It’s enough to make those of us trying to adhere to the rules feel like Gizmo, the timid critter at the centre of Gremlins, the comedy-horror Christmas classic that scared the living hell out of plenty of people my age when we were growing up in the ‘80s. When you’re living in a city full of people behaving like carefree reptilian monsters, what can you really do besides cower? Especially when local authorities remain as ambivalent as the ones in the movie?

Rules are for other people

‘It will be the summer before everyone is vaccinated, but at the same time, we must be wary of that ‘we’re almost there feeling’, said prime minister Mark Rutte during his press conference on December 8.

This sort of naive optimism has already spread like a wildfire across the country and, well, the conspiracy theories aren’t helping. Nor are holiday-makers sneaking off to the Caribbean, protesters hooting and hollering outside of Rutte’s office, or a certain royal family who can’t seem to follow the rules either.

During a train journey about a month ago, I wound up changing seats three times to avoid people removing their masks to chat on their phones or eat various snacks from Albert Heijn. I finally found myself sitting across from a couple who were chatting quietly with their masks on.

Then his came off. Then hers came off. Then he started rubbing her leg. Then they started kissing passionately. That’s around the time I decided I’d spend the remainder of the journey waiting by the doors downstairs. I wouldn’t be surprised if they’ve become the nation’s first couple to conceive a child in a second-class NS carriage.

The Netherlands will no doubt see another big bump in Covid cases in early January as all these holiday get-togethers and/or train ride makeout melees result in trips to the hospital. Worse yet, hundreds of eateries around the country, including a few in Leiden, are gearing up to reopen in mid-January regardless of what lockdown measures are in effect.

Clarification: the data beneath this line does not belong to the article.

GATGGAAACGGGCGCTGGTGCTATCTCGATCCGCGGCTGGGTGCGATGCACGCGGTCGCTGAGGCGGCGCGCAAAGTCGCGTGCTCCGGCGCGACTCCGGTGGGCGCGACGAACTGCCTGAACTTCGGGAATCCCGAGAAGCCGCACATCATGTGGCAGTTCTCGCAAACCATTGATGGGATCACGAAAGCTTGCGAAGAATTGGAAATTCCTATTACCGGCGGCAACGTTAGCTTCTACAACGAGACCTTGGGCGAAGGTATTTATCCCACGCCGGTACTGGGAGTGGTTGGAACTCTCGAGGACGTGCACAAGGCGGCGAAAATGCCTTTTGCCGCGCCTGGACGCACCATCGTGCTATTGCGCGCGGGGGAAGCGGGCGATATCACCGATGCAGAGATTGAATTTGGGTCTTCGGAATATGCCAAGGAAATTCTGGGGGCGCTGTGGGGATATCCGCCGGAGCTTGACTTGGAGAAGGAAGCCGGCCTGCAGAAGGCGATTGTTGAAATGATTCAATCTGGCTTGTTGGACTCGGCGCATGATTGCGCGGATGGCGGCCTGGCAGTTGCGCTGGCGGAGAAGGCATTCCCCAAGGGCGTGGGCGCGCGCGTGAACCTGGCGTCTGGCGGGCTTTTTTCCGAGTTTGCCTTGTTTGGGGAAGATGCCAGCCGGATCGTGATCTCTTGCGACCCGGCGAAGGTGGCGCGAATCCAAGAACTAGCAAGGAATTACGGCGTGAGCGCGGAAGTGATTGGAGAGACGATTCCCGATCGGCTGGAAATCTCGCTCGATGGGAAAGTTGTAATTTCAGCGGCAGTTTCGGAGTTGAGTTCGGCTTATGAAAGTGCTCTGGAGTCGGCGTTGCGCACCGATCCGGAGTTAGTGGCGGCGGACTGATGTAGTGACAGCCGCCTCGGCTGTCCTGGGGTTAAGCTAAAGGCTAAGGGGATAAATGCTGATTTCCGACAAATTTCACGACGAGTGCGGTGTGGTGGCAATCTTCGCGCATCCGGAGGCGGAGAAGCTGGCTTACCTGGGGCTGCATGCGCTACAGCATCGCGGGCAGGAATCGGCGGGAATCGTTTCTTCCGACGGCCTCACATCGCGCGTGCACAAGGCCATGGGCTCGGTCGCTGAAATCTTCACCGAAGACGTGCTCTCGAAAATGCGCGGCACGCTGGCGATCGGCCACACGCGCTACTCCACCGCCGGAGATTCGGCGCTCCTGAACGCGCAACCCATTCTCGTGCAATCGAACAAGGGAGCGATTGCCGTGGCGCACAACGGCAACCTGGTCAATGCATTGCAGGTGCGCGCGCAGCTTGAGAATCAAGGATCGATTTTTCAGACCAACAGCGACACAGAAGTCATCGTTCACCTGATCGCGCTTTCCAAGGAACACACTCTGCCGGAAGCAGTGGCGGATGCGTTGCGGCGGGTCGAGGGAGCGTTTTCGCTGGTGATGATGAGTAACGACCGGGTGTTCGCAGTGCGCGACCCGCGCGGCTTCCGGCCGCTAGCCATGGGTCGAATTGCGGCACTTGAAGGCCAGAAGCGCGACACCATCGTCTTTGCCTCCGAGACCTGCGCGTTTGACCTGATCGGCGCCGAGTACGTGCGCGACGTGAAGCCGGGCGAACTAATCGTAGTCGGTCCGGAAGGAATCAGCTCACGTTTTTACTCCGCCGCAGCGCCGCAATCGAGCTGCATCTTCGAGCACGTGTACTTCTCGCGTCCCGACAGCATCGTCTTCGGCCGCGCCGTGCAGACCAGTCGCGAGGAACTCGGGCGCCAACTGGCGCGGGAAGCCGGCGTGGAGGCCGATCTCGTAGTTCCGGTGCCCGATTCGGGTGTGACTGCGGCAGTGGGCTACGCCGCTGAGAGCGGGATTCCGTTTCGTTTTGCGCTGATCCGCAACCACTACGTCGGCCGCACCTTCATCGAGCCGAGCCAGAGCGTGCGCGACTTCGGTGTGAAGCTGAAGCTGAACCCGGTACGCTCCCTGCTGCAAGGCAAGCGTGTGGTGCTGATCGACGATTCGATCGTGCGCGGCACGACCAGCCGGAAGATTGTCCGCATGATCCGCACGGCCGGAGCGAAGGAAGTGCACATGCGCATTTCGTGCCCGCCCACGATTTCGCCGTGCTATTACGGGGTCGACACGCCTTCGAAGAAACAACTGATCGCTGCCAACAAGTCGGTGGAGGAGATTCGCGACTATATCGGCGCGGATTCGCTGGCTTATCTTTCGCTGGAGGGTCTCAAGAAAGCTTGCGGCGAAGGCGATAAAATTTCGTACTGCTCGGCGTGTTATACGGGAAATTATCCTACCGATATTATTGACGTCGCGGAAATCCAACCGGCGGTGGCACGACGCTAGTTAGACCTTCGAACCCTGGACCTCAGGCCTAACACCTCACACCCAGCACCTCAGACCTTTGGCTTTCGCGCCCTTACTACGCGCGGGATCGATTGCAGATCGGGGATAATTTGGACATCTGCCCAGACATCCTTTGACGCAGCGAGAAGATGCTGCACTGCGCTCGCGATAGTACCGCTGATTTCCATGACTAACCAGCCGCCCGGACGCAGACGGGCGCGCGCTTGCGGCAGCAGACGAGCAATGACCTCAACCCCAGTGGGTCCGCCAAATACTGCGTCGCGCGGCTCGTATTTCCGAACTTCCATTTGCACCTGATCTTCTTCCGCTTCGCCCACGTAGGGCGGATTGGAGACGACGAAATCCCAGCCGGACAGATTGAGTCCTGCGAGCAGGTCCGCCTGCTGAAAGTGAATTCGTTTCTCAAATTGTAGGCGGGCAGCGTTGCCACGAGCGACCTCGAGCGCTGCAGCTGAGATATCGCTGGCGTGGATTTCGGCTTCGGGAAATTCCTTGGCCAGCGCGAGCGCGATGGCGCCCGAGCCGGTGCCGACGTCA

Cafes both here and in The Hague are further expressing their frustrations by putting up ‘for rent’ signs with Rutte and health minister Hugo de Jonge listed as the real estate agents.

Photo: Brandon Hartley

If that comes to pass, I wonder if they’ll get many customers. Several Leiden cafes are still diligently holding down the fort with totally gezellig takeaway stands covered in holiday decorations, but only a few of them seem to be doing much business.

Is it spring yet?

It’s going to be a rough winter for pretty much all of us and a completely horrible one for everyone in the hospitality industry. Please order takeout at your favourite cafe or restaurant, or at least a few of those ‘merry crisis’ postcards that Paradiso is selling on their website.

There’s a reason why anderhalvemetersamenleving was declared ‘Word of the Year’ earlier this week. For the record, my money was on coronamoe. But there’s light at the end of the tunnel though, right? And for every person still inviting 30 people over to their house for Christmas Eve, lockdown or no lockdown, there’s surely 30 more adhering to the rules.

It also looks like a lot of folks are keeping busy by covering their houses in Christmas decorations, which offers a welcome counterbalance to ‘The Worst Christmas Ever’ despite the protestations of Amsterdam officials who apparently have nothing better to do during a global pandemic than get upset about holiday displays.

Oh, bah humbug. I tried. I really tried to end this thing on a positive note. So wherever you are in the world, I hope you’re happy, healthy, following regional regulations, and dealing with the final days of this rotten year the best you can.

A merry crisis Christmas to all, and to all a good night!

Thank you for donating to DutchNews.nl.

We could not provide the Dutch News service, and keep it free of charge, without the generous support of our readers. Your donations allow us to report on issues you tell us matter, and provide you with a summary of the most important Dutch news each day.

Make a donation